Courtesy of James Hammond
Lake Chon in Mt. Paektu Caldera sits on the border of North Korea and China.

Mysterious volcano prompts collaboration of North Korean, Western scientists

In an unprecedented move of scientific collaboration, an international team is investigating a massive volcano that stretches across the border of China and North Korea.

Some things trump national borders.

Take, for example, Mount Paektu, which sits on the border of North Korea and China. This massive volcano, called Changbaishan in China, erupted in one of the biggest, most violent eruptions in human history.

And recently it rumbled again.

These new tremors have prompted an unprecedented international scientific study of the mountain. A team of Western, Chinese, and North Korean scientists deployed six seismometers on the North Korean side of the volcano for the first time, in an effort to better understand the rocky beast. The team jointly published their first paper Friday in the journal Science Advances, describing the never-before-studied structures beneath the North Korean side.

"To understand a volcano, you need to look at it from all sides," says study co-author James Hammond, a seismologist at Birkbeck College, University of London, in a phone interview with The Christian Science Monitor.

"It's the first glimpse of the volcano on the Korean side. It gives us a much better picture of what's going on beneath the volcano."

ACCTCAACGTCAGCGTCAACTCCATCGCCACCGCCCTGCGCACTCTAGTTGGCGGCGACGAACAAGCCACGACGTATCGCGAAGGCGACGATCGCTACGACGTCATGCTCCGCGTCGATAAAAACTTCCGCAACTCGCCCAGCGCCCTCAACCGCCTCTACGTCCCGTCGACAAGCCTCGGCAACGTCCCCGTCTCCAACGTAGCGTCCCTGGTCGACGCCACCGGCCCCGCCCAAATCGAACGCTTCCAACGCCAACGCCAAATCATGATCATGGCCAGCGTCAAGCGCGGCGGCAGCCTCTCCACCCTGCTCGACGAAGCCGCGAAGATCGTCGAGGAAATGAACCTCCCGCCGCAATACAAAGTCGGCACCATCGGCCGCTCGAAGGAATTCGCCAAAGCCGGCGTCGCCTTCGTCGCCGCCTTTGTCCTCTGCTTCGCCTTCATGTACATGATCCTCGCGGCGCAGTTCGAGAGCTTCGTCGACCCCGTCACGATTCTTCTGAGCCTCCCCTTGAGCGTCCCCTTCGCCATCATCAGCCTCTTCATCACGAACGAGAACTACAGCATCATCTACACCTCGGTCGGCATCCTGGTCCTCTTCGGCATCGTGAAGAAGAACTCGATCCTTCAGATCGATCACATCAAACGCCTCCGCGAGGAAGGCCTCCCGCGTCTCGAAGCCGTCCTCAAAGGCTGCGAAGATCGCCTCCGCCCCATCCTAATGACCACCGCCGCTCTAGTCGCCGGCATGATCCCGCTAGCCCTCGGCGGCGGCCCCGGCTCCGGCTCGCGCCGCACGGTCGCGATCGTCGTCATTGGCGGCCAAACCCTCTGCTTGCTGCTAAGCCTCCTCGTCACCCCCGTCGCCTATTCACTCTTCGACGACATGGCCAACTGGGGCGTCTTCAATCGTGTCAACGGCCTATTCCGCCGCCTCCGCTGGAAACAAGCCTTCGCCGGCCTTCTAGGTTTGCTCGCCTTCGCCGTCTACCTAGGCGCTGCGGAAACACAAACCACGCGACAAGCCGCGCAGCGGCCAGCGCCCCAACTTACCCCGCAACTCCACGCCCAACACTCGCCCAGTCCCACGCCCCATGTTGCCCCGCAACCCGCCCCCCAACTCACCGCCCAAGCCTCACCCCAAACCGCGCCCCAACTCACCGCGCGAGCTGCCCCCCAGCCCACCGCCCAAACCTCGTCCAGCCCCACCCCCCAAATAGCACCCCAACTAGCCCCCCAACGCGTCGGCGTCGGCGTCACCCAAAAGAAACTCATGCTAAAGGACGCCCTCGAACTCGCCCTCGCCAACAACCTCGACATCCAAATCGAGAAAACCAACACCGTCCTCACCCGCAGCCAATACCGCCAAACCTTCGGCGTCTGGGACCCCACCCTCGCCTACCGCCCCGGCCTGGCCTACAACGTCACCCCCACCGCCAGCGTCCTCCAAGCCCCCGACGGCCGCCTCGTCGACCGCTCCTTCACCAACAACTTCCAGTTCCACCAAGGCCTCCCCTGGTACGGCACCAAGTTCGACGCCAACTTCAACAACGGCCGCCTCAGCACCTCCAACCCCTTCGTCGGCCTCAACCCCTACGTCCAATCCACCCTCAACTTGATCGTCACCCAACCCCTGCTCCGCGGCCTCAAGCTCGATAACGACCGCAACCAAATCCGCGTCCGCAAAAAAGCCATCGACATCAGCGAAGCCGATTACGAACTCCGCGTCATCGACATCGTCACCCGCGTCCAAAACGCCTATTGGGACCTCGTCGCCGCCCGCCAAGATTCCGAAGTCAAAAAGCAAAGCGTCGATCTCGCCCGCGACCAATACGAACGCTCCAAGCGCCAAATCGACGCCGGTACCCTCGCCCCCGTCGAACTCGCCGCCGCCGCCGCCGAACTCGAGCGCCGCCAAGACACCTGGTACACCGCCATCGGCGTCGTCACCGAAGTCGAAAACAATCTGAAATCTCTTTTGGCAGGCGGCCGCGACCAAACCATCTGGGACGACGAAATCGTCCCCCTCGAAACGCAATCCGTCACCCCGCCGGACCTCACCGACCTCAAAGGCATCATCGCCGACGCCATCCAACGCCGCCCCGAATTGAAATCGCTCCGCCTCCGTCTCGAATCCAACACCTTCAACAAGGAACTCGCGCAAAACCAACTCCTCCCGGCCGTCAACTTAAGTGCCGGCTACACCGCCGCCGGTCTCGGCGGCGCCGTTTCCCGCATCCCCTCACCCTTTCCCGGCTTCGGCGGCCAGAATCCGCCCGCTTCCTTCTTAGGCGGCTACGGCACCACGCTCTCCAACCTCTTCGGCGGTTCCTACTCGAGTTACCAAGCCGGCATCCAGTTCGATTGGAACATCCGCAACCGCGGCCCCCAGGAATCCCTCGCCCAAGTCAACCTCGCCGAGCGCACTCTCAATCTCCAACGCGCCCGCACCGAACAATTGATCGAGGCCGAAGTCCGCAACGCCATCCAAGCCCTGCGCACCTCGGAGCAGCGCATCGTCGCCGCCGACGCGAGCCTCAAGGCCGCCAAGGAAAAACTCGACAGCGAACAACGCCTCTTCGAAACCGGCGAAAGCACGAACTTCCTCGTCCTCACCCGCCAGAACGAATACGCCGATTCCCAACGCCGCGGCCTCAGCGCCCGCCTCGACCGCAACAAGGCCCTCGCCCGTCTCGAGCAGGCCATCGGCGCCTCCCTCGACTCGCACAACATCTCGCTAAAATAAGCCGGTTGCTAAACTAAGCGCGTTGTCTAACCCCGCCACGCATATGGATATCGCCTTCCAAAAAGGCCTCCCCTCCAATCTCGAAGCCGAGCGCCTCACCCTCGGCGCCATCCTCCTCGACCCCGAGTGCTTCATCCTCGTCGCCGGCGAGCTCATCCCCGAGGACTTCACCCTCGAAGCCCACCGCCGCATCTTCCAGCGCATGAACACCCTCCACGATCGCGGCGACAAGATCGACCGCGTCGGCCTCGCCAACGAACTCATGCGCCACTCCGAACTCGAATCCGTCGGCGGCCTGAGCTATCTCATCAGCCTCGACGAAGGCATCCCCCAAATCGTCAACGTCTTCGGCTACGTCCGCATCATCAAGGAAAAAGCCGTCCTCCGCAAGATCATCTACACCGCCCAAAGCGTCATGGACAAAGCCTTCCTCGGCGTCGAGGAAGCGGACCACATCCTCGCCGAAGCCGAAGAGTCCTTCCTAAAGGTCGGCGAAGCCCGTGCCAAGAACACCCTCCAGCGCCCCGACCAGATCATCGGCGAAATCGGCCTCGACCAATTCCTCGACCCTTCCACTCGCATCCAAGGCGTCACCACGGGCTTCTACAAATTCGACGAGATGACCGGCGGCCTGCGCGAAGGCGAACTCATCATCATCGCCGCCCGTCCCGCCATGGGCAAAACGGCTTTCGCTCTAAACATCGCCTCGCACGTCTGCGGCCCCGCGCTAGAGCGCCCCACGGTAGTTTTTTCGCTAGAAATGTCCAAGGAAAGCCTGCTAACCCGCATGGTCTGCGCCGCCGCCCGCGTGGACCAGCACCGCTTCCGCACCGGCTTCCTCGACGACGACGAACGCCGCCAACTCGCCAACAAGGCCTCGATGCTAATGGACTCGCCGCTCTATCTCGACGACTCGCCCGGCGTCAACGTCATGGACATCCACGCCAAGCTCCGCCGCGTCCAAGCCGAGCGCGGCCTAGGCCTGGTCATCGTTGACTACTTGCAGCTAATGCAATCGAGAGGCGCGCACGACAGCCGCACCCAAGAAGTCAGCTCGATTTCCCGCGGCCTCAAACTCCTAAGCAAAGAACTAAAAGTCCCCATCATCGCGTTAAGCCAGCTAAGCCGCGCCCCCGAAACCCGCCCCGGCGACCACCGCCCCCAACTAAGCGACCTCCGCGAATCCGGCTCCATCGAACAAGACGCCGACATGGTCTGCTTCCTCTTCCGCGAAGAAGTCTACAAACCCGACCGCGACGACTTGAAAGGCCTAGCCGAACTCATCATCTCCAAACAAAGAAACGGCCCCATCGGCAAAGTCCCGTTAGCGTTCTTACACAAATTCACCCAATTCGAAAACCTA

When Mt. Paektu violently erupted in 946 AD, it flung hot rocks and debris hundreds of miles. Volcanic ash even reached Japan. Dubbed the "Millennium Eruption," the explosion could be rated a 7 on the Volcanic Explosivity Index. For reference, anything that rates as 8 or over is a supervolcanic explosion certain to cause worldwide devastation.

So it's no surprise that when the 9,000-foot mountain trembled a little bit between 2002 and 2005, officials decided it was time to learn more about what makes the massive volcano tick. More surprisingly, North Korean officials invited volcanologists from China and Britain to the secluded nation.

As R. Laurence Davis, a geologist at the University of New Haven in Connecticut who was not part of this project, says, "The Earth itself doesn't pay any attention to borders. It does what it does."

In 2011, British researchers entered North Korea, officially called the Democratic People's Republic of Korea (DPRK), to meet with researchers and check out the volcano. That visit kicked off the international collaboration.

But the team couldn't reconvene on the mountain until 2013 because of international sanctions and the convoluted process of obtaining the proper licenses for importing equipment. The researchers initially planned to bring a range of technology to the Korean side of the mountain, but they had to ditch one device that can be used by the military to detect submarines. 

Finally, the team was allowed to install six seismometers in a line on the mountain. Those devices stayed in place for two years, recording motion deep in the Earth that revealed the structures beneath the volcano.